We welcome to the blog a guest post by John Shelton Reed, author of Barbecue: a SAVOR THE SOUTH® cookbook. Reed’s Barbecue celebrates a southern culinary tradition forged in coals and smoke. Since colonial times southerners have held barbecues to mark homecomings, reunions, and political campaigns; today barbecue signifies celebration as much as ever. In a lively and amusing style, Reed traces the history of southern barbecue from its roots in the sixteenth-century Caribbean, showing how this technique of cooking meat established itself in the coastal South and spread inland from there. He discusses how choices of meat, sauce, and cooking methods came to vary from one place to another, reflecting local environments, farming practices, and history.
In a previous post, Reed shares a surprising cocktail recipe reminiscent of a Southern backyard barbecue. In today’s post, Reed shares the most important ingredient in barbecue and the myths surrounding it.
In 2013 Dan Levine and I founded the Campaign for Real Barbecue, to promote the Southern tradition of wood-cooked barbecue. We have been working to identify and applaud those barbecue places that still cook in the old-school way, to encourage new “artisanal” wood-cooking barbecue establishments, and to persuade gas-cookers to return to the True Faith. Our website, TrueCue.org, asserts, “Good barbecue can’t be cooked entirely with gas or electricity. Wood smoke is what makes Real Barbecue. And good barbecue cooked entirely with wood is the gold standard by which all others are judged.”
Unfortunately, many “barbecue” restaurants have stopped cooking with wood, or never did. This sorry condition seems to be especially advanced in North Carolina. Outsiders are starting to notice, and our state’s longstanding reputation for barbecue excellence has begun to suffer. Lolis Eric Elie, the author of Smokestack Lightning, remarked recently that “there are far more gas and electric pits [in the Carolinas] than in other parts of barbecue country,” and called it “a disturbing trend that needs to be reversed.” The late Bob Kantor, who cooked with wood on Haight Street in San Francisco at Memphis Minnie’s, professed himself “puzzled and deeply concerned at what appears to be a trend in North Carolina towards substituting gas and electric for wood.” And Jim Shahin, barbecue columnist for the Washington Post, has observed, “Gas has made many inroads into North Carolina barbecue and the authentic wood-only barbecue there is in some jeopardy.” I could go on.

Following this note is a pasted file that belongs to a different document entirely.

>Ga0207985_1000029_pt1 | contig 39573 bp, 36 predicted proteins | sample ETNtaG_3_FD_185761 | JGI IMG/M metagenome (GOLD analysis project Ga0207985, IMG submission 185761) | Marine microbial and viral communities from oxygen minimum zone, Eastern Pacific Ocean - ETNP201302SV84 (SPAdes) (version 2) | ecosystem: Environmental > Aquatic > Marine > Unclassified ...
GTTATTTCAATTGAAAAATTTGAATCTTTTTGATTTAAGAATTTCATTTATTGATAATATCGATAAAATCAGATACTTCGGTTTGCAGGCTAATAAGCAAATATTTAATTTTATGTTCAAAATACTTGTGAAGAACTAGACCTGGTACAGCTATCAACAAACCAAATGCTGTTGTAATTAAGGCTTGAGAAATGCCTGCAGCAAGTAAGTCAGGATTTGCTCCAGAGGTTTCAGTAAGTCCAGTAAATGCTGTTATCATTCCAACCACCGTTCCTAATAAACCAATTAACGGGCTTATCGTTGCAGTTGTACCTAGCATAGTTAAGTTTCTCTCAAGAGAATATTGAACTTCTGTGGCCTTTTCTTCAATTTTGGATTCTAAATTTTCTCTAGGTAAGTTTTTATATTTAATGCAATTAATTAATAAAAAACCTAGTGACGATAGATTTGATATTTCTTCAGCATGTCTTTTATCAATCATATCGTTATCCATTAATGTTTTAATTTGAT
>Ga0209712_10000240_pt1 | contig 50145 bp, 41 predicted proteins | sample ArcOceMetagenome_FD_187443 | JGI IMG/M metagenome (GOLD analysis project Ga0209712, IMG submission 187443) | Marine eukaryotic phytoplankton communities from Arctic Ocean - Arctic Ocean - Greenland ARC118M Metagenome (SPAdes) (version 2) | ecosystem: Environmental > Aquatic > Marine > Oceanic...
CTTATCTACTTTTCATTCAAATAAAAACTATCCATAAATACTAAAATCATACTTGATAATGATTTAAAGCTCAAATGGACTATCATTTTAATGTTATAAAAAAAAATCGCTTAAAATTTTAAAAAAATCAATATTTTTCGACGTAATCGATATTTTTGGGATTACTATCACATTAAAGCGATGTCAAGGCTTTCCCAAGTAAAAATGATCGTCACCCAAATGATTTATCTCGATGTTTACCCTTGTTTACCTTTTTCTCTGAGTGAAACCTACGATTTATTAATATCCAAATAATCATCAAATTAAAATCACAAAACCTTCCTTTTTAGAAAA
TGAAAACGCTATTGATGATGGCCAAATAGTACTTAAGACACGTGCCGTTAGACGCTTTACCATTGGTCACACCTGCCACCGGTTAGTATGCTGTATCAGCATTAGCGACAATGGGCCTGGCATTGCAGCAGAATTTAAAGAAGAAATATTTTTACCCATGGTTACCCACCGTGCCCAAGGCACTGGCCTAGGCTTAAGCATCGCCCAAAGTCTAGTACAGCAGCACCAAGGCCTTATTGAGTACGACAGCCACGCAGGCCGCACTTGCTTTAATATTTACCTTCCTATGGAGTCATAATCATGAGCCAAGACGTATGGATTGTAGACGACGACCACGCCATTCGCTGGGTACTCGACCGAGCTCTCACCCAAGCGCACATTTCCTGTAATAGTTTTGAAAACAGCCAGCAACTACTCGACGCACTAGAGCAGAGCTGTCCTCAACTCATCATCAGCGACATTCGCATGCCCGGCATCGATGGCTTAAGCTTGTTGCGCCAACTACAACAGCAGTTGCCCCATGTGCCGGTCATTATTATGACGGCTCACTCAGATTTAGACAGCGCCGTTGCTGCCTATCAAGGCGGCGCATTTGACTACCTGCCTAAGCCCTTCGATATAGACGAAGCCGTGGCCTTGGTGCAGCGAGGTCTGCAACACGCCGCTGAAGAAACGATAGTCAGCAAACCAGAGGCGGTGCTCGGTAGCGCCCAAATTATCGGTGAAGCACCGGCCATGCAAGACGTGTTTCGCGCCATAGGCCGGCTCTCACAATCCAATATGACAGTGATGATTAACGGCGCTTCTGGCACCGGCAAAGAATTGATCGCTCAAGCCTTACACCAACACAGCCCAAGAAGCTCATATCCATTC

It’s true that cooking with gas or electricity is cheaper and easier, and the product is more consistent (if not great). But when we ask gassers why they don’t cook with wood, they seldom mention those considerations. Instead, what we almost always hear is stuff like “The city won’t let us,” or “The inspector made us stop,” or “It’s against the Clean Air regulations.” In short, the government made them do it.
But this never comes with specifics. No one has ever been able to tell us exactly what regulations make it impossible. In fact, the only regulations we’ve actually seen in print require that if meat is sold in grocery stores and labeled “barbecue,” it must be cooked with wood. Nobody expects governments to be consistent, but why would they turn around and forbid barbecue to be wood-cooked when it’s sold in restaurants? (And why would wood-fired pizza ovens get a pass?)
So, in the April 23, 2014, issue of the Raleigh News and Observer, we issued the (fanfare, please) True ‘Cue Challenge. We offered a handsome “No Faux ‘Cue” apron to the first person to identify (1) any statute or regulation that forbids any North Carolina barbecue restaurant to cook with wood or charcoal, or (2) any official—federal, state, county, or municipal—who has made a North Carolina barbecue restaurant stop cooking with wood or charcoal, or who has forbidden one to start. “If there really are laws or regulations that make life difficult for wood-cooking barbecue restaurants,” we wrote, “we will work to change them. If there really are bureaucrats undermining our state’s barbecue heritage, the Campaign will reason with them—and, if reason does not suffice, we will denounce and vilify them.”
Several people got in touch to thank us for what we’re doing, and one man wanted to argue that his gas-cooked pork is as good as the genuine article (it’s not). But no one even tried to meet the challenge. When no one had claimed the prize after a year, we upped the reward to include a True ‘Cue ball cap.
Going on two years later, the Challenge still stands, cheered by sympathetic observers elsewhere. Daniel Vaughn, barbecue editor of Texas Monthly, has weighed in with “Barbecue Fallacy: The Grandfather Clause,” and Robert Moss wrote an article in the Columbia Free Times called “The Myth of Health Departments, Wood Cooking and Grandfathering.” Like us, these writers are convinced that any restaurant anywhere can cook barbecue with wood if it really, really wants to.
John Shelton Reed lives in Chapel Hill, North Carolina. Cofounder of the Campaign for Real Barbecue (TrueCue.org), his many books include Holy Smoke: The Big Book of North Carolina Barbecue, coauthored with Dale Volberg Reed. His book, Barbecue: a SAVOR THE SOUTH® cookbook, is now available. Don’t forget to “like” the Savor the South page on Facebook for more news and recipes.